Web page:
This week’s Property Market Trends | RP Data

Here’s a summary of the weekly key real estate market stats from RPData.

Some things you should keep an eye out for as a property investor include:

  • Capital city home value changes
  • Capital city auction statistics (preliminary)
  • Capital city properties listed for sale
  • Capital city private treaty median prices
  • Daily change in dwelling values across five combined capitals
  • Weekly clearance rate, combined capital cities
  • Number of homes for sale, combined capital cities
  • Median house and unit prices
  • Capital city average time on market and vendor discounting results
  • Mortgage market activity
  • RP Data Mortgage Index – RMI
  • New listings activity
  • RP Data Listings Index – RLI

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Tim Lawless

About

Tim heads up the Core Logic RP Data research and analytics team, analysing real estate markets, demographics and economic trends across Australia. Visit www.corelogic.com.au


'This week’s Property Market Trends | RP Data' have 1 comment

  1. September 11, 2014 @ 4:49 pm Amayzingone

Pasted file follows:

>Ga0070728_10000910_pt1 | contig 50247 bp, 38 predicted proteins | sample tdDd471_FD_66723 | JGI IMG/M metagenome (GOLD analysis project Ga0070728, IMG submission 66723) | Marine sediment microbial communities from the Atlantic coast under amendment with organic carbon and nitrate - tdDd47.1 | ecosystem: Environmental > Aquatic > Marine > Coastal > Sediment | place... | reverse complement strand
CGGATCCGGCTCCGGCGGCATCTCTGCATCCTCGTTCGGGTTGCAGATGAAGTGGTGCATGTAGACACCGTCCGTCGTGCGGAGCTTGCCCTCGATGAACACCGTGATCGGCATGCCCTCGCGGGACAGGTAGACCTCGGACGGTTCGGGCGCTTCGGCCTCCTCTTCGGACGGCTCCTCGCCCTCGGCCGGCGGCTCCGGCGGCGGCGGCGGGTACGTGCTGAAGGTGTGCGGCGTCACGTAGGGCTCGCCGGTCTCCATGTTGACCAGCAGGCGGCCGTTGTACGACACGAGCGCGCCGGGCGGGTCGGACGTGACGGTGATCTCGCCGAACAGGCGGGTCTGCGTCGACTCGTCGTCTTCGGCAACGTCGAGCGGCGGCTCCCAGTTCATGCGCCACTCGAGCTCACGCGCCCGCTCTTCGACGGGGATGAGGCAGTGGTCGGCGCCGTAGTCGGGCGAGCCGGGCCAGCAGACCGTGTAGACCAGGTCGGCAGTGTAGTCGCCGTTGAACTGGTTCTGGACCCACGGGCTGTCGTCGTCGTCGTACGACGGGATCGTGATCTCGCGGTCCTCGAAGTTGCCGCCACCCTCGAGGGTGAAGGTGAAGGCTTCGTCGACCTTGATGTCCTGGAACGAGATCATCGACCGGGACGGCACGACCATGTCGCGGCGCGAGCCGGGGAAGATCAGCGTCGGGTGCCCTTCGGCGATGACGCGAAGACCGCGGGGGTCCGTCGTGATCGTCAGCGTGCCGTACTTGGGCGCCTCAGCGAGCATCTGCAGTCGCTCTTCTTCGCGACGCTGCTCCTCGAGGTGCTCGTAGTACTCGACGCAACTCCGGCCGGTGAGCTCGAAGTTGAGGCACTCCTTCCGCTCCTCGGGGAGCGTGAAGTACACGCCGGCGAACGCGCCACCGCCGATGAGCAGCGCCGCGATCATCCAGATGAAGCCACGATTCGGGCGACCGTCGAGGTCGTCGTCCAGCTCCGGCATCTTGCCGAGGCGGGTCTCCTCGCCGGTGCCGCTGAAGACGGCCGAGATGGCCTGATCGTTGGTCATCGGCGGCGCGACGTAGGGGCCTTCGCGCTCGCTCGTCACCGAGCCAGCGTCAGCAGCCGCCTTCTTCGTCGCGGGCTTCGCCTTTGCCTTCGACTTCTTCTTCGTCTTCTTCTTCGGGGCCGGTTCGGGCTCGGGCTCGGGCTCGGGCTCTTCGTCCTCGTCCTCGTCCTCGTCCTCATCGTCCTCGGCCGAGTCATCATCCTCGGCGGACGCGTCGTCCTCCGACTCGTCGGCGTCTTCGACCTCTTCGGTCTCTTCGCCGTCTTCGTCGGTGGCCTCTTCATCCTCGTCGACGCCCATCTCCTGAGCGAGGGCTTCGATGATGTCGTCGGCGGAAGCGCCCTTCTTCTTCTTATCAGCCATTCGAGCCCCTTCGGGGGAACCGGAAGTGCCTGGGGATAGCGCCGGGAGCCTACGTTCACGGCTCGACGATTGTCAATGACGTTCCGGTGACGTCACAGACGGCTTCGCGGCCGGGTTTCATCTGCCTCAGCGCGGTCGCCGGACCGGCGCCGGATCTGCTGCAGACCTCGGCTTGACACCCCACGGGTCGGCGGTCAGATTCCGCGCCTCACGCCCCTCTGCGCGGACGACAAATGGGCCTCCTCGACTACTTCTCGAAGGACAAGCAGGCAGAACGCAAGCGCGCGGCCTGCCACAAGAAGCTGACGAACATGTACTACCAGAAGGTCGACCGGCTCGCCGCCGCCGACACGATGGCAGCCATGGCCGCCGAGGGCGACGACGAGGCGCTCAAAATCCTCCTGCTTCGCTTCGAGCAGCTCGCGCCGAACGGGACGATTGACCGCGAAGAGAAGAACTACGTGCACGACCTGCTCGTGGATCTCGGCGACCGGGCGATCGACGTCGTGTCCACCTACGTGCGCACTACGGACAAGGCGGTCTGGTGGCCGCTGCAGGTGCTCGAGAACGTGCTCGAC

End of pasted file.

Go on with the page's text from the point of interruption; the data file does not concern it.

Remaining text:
Hard to believe some of these figures from real life experience in both Sydney and Gosford over the last year or two. For many properties the time on market is currently anywhere from 24 hours to 7-10 days and this has been the case for at least the last 9 months. The only exception to this is the auction cycle which ARTIFICIALLY draws the time out to about 28 days. Even then some properties are selling after the first inspection because of pre-auction offers being made well above expectations. As for the change in dwelling values I have seen prices for units in most of Sydney’s western suburbs go from the mid $200s up to the mid $300s and more in the last 12 months. That equates to about a 40% increase in values and anyone that has been looking to buy in Sydney’s west over the last year will testify to that. Vendor discounting in Sydney and Gosford is just NOT happening. In fact prices have been constantly exceeding vendors expectations. I get the impression that the property industry is trying to deliberately under state the real situation in order to avoid the inevitable reaction from the Reserve bank because then its “party over” for both the real estate agents and the banks alike.

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